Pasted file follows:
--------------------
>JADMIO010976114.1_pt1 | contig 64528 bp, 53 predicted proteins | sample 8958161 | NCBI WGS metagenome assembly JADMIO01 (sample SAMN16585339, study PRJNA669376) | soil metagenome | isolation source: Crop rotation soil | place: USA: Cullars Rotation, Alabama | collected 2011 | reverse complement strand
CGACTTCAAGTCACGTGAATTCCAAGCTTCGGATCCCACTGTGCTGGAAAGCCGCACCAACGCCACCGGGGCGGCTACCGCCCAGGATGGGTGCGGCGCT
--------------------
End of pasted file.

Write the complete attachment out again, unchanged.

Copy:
>JADMIO010976114.1_pt1 | contig 64528 bp, 53 predicted proteins | sample 8958161 | NCBI WGS metagenome assembly JADMIO01 (sample SAMN16585339, study PRJNA669376) | soil metagenome | isolation source: Crop rotation soil | place: USA: Cullars Rotation, Alabama | collected 2011 | reverse complement strand
CGACTTCAAGTCACGTGAATTCCAAGCTTCGGATCCCACTGTGCTGGAAAGCCGCACCAACGCCACCGGGGCGGCTACCGCCCAGGATGGGTGCGGCGCT